Seek Advice from an Elder Law and Asset Protection Attorney in Princeton, New Jersey
Whether you are thinking about aging issues and related legal and financial concerns yourself, or if you have an aging parent or loved one, you should seek advice from one of our experienced Princeton elder law attorneys about steps you can take to create a will or establish a trust, to plan for long-term care needs and to engage in Medicaid planning, and to consider your options for preserving assets and remaining in control of your health care.
Our firm is dedicated to providing tailored services to each client we serve. While we know that many older adults face similar issues concerning health, finances, and property, we also know that it is essential to tailor estate planning and other elder law services to the individual needs of every person. Contact Scott Counsel, P.C. online or call us at (856) 281-3131 to learn more about how we regularly assist clients in New Jersey and Pennsylvania.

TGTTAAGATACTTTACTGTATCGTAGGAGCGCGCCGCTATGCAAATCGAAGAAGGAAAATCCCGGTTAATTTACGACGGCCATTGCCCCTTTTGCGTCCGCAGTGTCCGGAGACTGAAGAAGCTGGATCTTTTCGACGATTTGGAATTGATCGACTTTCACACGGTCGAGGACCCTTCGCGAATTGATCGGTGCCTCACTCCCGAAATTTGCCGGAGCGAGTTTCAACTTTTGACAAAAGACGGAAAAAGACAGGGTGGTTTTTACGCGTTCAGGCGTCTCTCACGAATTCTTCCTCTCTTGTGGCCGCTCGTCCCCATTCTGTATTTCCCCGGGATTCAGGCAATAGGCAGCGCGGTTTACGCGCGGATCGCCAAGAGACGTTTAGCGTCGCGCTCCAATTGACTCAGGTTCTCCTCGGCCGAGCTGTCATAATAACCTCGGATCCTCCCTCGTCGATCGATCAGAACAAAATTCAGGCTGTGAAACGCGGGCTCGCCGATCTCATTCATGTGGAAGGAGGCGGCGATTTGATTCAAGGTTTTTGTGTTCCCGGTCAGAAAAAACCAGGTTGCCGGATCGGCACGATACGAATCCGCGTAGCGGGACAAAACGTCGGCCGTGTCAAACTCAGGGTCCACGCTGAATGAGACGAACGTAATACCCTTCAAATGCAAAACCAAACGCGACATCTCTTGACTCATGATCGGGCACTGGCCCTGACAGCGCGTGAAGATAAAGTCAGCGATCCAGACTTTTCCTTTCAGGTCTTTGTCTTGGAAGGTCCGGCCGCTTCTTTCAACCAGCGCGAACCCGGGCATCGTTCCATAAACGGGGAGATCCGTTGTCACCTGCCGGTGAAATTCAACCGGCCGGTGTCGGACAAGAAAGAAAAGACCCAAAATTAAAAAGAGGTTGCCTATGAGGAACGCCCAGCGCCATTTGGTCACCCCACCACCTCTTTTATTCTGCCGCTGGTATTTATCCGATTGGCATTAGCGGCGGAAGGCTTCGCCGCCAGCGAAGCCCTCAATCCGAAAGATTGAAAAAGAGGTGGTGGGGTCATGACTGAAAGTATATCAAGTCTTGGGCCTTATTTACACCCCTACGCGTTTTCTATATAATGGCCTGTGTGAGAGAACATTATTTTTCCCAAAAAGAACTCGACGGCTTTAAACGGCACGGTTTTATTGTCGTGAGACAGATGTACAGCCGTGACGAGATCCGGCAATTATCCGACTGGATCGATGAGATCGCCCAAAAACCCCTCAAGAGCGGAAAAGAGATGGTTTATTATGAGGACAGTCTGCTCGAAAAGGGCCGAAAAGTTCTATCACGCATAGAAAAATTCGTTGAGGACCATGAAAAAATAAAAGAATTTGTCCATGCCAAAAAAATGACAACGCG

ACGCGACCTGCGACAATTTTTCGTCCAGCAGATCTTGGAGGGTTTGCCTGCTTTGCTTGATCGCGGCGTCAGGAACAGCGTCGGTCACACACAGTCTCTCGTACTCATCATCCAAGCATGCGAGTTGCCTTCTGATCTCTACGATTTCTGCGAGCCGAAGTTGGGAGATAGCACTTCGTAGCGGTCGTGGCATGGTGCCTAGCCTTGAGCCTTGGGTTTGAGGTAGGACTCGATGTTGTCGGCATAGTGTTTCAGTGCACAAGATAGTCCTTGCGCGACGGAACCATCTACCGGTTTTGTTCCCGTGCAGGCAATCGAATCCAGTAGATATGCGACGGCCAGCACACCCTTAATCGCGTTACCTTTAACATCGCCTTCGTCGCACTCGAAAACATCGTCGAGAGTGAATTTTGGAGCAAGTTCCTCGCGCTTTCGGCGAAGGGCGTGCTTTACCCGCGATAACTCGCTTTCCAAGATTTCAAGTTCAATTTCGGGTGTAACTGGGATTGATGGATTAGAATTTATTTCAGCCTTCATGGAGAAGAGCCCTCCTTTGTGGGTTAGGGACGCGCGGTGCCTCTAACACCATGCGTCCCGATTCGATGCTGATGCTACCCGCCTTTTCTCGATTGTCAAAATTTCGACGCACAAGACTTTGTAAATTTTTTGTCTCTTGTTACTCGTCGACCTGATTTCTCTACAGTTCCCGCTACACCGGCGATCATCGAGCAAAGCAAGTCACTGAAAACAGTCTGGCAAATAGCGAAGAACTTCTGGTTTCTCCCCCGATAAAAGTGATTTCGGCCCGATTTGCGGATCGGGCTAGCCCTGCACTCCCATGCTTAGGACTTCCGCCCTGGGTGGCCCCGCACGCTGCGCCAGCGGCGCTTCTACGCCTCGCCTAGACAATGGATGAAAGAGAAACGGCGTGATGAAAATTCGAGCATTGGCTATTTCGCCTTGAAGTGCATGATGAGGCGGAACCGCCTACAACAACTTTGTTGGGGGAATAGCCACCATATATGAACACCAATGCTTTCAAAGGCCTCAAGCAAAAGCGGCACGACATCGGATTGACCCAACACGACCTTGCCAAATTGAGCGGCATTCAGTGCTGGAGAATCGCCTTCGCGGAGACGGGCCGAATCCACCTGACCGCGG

– When my son, who has Cystic Fibrosis and CF related diabetes, was suddenly and unexpectedly removed from his Medicaid program, we were devastated and frightened not knowing where we would get the resources to pay for his extremely high priced prescriptions. Justin was the attorney who handled our case. From the very beginning, he proved to be very thorough and experienced with navigating the process of reversing the Medicaid decision. However, it was his apparent kind, caring nature that made us feel the most at ease. Justin was successful in securing a continuation of benefits for my son, and we are extremely grateful for having his expertise during this most stressful ongoing process. Thank you, Justin!